About body dysmorphic disorder (BDD) or body dysmorphia
A healthy body image can help to prevent your child from developing BDD. You can help your child develop a healthy body image by talking with your child about images of bodies on social media, focusing on your child as a whole person, and being a positive body image role model.
Body dysmorphic disorder (BDD), unhealthy body image and other mental health conditions
BDD differs from gender dysphoria. People with gender dysphoria might be concerned about body parts that don’t match their gender identity, but gender dysphoria isn’t a mental health condition.
Signs of body dysmorphic disorder (BDD) in pre-teens and teenagers
- hide body parts that they’re worried about – for example, they might use hats, scarves or baggy clothes to cover up
- use heavy make-up to hide perceived flaws
- groom their hair excessively – for example, they might comb, style, pluck or adjust their hair over and over
- tan a lot to darken ‘pale’ skin or make pimples or acne less noticeable.
- struggle to recognise that other people don’t notice the things they see as their ‘flaws’
- feel distressed if they can’t have cosmetic or surgical procedures to correct or improve ‘flaws’
- find it difficult to concentrate because they’re preoccupied with their appearance
- develop anxiety or depression because of extreme unhappiness with their appearance
- have suicidal thoughts.
- say negative things about their appearance
- constantly check their appearance in the mirror
- pick their skin to improve their appearance
- seek constant reassurance about their appearance
- look for information about cosmetic or surgical procedures on the internet
- avoid going out, being with others or being photographed
- refuse to go to school
- exercise excessively to build muscle or get lean
Getting medical help for pre-teens and teenagers with body dysmorphic disorder (BDD)
BDD might be a difficult topic to talk about. It’s important to be sensitive, caring and non-judgmental when you talk with your child about their appearance. It’s best to focus on your child’s health and wellbeing and avoid arguing with your child about whether the ‘flaws’ in their appearance are visible.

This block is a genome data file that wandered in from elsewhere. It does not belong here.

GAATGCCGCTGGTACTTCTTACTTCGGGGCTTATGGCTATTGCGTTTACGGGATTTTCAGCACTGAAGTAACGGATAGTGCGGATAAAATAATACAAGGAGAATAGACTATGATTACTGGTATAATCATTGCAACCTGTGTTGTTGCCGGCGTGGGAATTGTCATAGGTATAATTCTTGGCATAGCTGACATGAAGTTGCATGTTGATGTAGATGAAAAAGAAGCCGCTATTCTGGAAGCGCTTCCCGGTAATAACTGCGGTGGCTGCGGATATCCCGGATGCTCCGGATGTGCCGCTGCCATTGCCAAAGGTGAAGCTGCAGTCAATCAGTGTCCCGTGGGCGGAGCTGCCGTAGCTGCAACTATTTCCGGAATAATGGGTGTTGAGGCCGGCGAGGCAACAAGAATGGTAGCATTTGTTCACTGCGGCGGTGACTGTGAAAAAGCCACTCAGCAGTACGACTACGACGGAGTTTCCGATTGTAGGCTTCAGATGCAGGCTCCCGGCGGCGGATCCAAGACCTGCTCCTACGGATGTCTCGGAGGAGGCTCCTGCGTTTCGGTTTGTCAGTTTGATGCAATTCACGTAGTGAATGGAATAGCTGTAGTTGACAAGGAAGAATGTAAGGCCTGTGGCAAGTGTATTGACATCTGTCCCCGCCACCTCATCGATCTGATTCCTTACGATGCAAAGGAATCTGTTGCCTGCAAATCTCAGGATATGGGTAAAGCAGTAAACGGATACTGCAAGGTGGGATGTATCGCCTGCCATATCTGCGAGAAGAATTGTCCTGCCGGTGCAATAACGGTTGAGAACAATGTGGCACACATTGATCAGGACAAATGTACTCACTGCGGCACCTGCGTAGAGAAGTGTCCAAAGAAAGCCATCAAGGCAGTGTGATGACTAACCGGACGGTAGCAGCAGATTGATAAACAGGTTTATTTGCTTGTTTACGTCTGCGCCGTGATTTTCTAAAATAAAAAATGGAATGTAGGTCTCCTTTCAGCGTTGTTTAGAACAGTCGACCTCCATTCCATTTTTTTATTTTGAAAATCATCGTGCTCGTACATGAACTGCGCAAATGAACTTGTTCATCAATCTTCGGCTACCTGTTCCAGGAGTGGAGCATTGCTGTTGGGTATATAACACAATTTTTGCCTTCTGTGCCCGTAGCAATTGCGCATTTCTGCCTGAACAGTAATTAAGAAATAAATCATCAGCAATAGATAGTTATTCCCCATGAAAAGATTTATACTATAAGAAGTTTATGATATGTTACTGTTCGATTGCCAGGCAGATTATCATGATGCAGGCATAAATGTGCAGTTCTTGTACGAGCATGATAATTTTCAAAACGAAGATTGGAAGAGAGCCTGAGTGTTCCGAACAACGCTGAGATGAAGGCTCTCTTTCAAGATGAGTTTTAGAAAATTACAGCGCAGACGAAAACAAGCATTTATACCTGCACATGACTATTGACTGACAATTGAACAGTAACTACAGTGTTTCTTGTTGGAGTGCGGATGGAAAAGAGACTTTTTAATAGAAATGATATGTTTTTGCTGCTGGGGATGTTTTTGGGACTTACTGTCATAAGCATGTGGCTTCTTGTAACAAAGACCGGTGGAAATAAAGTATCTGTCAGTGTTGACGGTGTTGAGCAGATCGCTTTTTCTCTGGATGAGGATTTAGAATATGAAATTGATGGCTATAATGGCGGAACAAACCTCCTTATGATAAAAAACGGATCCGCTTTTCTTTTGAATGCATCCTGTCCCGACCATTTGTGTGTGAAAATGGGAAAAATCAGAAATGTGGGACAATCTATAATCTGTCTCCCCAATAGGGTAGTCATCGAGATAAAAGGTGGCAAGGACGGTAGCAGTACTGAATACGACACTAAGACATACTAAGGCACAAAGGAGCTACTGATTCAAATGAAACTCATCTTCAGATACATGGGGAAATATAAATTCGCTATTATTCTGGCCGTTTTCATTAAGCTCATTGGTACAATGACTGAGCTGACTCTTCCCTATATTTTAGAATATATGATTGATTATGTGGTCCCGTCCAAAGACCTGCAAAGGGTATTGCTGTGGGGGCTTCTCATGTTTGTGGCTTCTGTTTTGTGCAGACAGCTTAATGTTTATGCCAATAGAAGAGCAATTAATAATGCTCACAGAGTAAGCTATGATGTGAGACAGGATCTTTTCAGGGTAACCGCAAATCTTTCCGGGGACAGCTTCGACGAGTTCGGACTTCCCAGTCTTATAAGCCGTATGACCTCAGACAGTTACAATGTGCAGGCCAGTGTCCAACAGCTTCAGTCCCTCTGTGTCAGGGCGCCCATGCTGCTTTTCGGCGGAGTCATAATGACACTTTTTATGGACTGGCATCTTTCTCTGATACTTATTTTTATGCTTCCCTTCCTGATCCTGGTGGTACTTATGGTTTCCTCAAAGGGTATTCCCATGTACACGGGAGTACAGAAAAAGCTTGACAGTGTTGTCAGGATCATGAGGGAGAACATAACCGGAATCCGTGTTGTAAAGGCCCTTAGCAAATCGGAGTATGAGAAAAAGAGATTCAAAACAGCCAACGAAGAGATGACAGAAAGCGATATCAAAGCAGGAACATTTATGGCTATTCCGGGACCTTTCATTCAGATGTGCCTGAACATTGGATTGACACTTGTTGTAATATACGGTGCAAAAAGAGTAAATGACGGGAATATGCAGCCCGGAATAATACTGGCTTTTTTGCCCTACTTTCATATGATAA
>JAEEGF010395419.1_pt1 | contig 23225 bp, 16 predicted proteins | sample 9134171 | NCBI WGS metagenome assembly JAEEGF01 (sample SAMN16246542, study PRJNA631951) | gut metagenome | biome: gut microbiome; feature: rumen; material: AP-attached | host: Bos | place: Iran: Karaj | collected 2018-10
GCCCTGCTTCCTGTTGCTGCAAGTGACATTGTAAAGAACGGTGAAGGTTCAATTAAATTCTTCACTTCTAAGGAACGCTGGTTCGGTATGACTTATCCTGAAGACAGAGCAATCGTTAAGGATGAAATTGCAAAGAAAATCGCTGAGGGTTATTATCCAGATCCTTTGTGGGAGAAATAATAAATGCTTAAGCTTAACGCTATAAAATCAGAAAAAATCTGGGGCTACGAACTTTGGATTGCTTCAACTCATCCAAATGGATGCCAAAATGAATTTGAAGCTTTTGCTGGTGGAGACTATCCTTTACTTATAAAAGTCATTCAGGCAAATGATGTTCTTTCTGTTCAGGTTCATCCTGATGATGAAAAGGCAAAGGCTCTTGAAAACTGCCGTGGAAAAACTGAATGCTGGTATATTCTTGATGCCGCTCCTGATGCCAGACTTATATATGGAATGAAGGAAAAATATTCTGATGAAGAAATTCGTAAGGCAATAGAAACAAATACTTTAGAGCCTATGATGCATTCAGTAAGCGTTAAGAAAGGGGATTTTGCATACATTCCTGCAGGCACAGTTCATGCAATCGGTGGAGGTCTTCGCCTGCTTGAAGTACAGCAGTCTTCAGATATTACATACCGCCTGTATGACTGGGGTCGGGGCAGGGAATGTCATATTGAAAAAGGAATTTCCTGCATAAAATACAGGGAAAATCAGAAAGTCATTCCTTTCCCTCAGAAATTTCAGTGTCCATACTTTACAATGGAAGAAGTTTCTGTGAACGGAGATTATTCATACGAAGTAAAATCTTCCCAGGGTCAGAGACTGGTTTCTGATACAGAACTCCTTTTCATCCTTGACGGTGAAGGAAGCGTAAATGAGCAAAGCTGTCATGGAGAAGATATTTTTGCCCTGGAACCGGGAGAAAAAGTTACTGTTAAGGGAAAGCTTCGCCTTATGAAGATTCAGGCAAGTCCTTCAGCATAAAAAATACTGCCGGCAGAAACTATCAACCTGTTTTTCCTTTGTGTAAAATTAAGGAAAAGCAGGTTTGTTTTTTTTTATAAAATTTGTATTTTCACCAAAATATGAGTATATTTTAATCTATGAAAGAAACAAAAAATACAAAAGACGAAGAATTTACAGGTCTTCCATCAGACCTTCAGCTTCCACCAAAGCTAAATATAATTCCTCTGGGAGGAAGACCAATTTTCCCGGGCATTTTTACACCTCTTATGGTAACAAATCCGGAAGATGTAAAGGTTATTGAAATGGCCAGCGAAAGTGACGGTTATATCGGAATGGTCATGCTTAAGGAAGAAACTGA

Diagnosing body dysmorphic disorder (BDD) in pre-teens and teenagers
Treatments and therapies for pre-teens and teenagers with body dysmorphic disorder (BDD)
Cosmetic or surgical procedures aren’t recommended as treatments for BDD. These procedures reinforce concerns about appearance and can make BDD worse.
Supporting pre-teens and teenagers with body dysmorphic disorder (BDD) at home
- Positive self-talk: encourage your child to practise saying things like ‘I’m more than just my appearance’ or ‘My worth doesn’t depend on how I look’.
- Distraction: encourage your child to do something that they enjoy, like reading a book or playing soccer. Even short distractions from worries about appearance can be good. And if your child does some regular and different activities, it can improve their self-esteem and reduce their focus on their appearance.
- Active listening: let your child tell you how they feel about their appearance. Accept your child’s feelings, and avoid making judgments if you can.
- Limits on mirror use: encourage your child to cover or hide mirrors while they’re recovering from BDD, especially if they spend a lot of time checking their appearance. Or encourage your child to put a time limit on their mirror use and reduce the limit gradually.
- Conversations about social media: appearance-based social media content can lead to or worsen BDD. Talk about the type of content that your child sees online, and offer to help your child hide unhelpful content. You can also challenge harmful appearance-based messages.
Risk factors for body dysmorphic disorder (BDD) in pre-teens and teenagers
- a family history of obsessive compulsive disorder (OCD) and other OCD-related disorders
- being bullied about body shape, weight or appearance
- low self-esteem
- anxiety disorders, including social anxiety
- eating disorders
- physical changes in appearance, like acne
- difficulty managing emotions
- perfectionism or very high personal standards
- childhood neglect and abuse.